The main technique most mothers around me tend to use is some version of the Ferber Method, also referred to as “controlled crying.” This is the same technique my mother used when I was an infant, to get me to sleep by myself (in my own crib, in my own room) through the night.
I have never even considered using this technique with my 3 kids, just following my gut intuition, and I recently found an excerpt from lactation consultant Pinky McKay that so eloquently outlines why:
One of the arguments for using controlled crying is that it ‘works’, but perhaps the definition of success needs to be examined more closely. In the small number of studies undertaken, while most babies will indeed stop waking when they are left to cry, ‘success’ varies from an extra hour’s sleep each night to little difference between babies who underwent sleep training and those who didn’t eight weeks later. Some studies found that up to one-third of the babies who underwent controlled crying ‘failed sleep school.’ A recent Australian baby magazine survey revealed that although 57 per cent of mothers who responded to the survey had tried controlled crying, 27 per cent reported no success, 27 per cent found it worked for one or two nights, and only 8 per cent found that controlled crying worked for longer than a week. To me, this suggests that even if harsher regimes work initially, babies are likely to start waking again as they reach new developmental stages or conversely, they may become more settled and sleep (without any intervention) as they reach appropriate developmental levels.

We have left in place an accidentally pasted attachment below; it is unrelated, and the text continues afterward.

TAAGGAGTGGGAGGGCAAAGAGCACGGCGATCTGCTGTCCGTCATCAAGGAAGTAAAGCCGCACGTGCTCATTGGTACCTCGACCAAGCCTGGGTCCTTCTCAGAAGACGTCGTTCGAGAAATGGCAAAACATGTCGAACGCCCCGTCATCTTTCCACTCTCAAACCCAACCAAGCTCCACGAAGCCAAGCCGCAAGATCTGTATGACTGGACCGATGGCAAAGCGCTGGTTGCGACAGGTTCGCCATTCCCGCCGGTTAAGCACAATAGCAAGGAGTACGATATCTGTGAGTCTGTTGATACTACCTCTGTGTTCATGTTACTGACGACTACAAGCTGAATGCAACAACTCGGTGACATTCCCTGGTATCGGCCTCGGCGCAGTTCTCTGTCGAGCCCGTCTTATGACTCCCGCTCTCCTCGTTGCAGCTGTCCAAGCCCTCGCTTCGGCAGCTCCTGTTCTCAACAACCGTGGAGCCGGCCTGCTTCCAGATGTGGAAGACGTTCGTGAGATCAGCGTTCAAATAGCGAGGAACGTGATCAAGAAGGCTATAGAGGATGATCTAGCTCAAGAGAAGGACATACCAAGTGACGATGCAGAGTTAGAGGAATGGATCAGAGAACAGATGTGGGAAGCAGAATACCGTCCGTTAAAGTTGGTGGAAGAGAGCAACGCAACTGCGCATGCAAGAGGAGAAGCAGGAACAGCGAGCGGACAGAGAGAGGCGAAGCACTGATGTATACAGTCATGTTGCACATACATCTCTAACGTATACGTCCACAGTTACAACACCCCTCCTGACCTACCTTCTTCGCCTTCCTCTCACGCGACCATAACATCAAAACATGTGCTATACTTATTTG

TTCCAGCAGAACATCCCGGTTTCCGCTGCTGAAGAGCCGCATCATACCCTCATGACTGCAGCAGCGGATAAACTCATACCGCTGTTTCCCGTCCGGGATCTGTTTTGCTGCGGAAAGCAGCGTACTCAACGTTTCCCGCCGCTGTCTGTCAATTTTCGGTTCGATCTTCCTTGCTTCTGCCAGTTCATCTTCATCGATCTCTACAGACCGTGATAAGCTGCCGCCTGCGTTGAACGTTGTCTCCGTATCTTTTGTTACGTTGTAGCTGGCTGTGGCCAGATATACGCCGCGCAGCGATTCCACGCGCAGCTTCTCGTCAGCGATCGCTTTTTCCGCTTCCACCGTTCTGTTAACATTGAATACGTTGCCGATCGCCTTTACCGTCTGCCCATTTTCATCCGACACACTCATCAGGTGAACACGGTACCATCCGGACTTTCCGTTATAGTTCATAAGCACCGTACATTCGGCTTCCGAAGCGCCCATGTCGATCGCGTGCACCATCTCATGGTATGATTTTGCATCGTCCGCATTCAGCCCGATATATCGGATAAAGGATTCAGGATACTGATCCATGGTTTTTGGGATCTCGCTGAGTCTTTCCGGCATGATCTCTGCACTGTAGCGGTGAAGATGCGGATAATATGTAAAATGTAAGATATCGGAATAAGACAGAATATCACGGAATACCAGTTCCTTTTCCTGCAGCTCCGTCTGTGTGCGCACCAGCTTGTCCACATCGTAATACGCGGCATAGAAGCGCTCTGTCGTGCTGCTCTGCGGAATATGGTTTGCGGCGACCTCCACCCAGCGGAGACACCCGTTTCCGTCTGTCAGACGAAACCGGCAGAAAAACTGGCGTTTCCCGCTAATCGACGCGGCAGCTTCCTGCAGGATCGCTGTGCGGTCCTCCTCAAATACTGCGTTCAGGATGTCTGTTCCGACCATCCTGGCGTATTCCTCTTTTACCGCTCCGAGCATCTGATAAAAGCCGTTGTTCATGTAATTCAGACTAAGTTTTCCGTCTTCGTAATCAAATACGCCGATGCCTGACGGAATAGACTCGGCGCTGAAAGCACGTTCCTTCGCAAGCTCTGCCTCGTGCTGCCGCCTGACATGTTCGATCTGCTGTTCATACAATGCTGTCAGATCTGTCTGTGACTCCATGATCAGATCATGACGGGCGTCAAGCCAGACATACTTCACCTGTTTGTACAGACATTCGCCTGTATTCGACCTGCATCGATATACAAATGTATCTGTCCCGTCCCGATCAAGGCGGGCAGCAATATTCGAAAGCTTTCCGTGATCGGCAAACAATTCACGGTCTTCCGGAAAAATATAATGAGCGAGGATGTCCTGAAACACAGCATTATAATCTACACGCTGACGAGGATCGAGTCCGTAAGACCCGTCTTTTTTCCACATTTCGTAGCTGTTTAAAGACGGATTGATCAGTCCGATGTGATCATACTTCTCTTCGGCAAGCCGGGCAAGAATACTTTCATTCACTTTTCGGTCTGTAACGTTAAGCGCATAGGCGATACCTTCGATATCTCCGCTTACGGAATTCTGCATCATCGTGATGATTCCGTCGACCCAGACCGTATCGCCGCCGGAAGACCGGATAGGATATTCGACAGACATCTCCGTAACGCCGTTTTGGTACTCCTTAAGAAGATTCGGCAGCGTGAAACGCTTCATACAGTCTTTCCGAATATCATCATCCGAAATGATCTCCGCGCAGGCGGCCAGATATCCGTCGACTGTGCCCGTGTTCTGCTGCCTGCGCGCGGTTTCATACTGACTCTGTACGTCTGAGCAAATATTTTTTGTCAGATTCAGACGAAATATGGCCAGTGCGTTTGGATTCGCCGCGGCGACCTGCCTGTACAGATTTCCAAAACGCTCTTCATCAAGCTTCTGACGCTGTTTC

Controlled crying and other similar regimes may indeed work to produce a self-soothing, solitary sleeping infant. However, the trade-off could be an anxious, clingy or hyper-vigilant child or even worse, a child whose trust is broken. Unfortunately, we can’t measure attributes such as trust and empathy which are the basic skills for forming all relationships. We can’t, for instance, give a child a trust quotient like we can give him an intelligence quotient. One of the saddest emails I have received was from a mother who did controlled crying with her one-year-old toddler.
“After a week of controlled crying he slept, but he stopped talking (he was saying single words). For the past year, he has refused all physical contact from me. If he hurts himself, he goes to his older brother (a preschooler) for comfort. I feel devastated that I have betrayed my child.”
It is the very principle that makes controlled crying ‘work’ that is of greatest concern: when controlled crying ‘succeeds’ in teaching a baby to fall asleep alone, it is due to a process that neurobiologist Bruce Perry calls the ‘defeat response’. Normally, when humans feel threatened, our bodies flood with stress hormones and we go into ‘fight’ or ‘flight’. However, babies can’t fight and they can’t flee, so they communicate their distress by crying. When infant cries are ignored, this trauma elicits a ‘freeze’ or ‘defeat’ response. Babies eventually abandon their crying as the nervous system shuts down the emotional pain and the striving to reach out.
One explanation for the success of ‘crying it out’ is that when an infant’s defeat response is triggered often enough, the child will become habituated to this. That is, each time the child is left to cry, he ‘switches’ more quickly to this response. This is why babies may cry for say, an hour the first night, twenty minutes the following night and fall asleep almost immediately on the third night (if you are ‘lucky’). They are ‘switching off’ (and sleeping) more quickly, not learning a legitimate skill.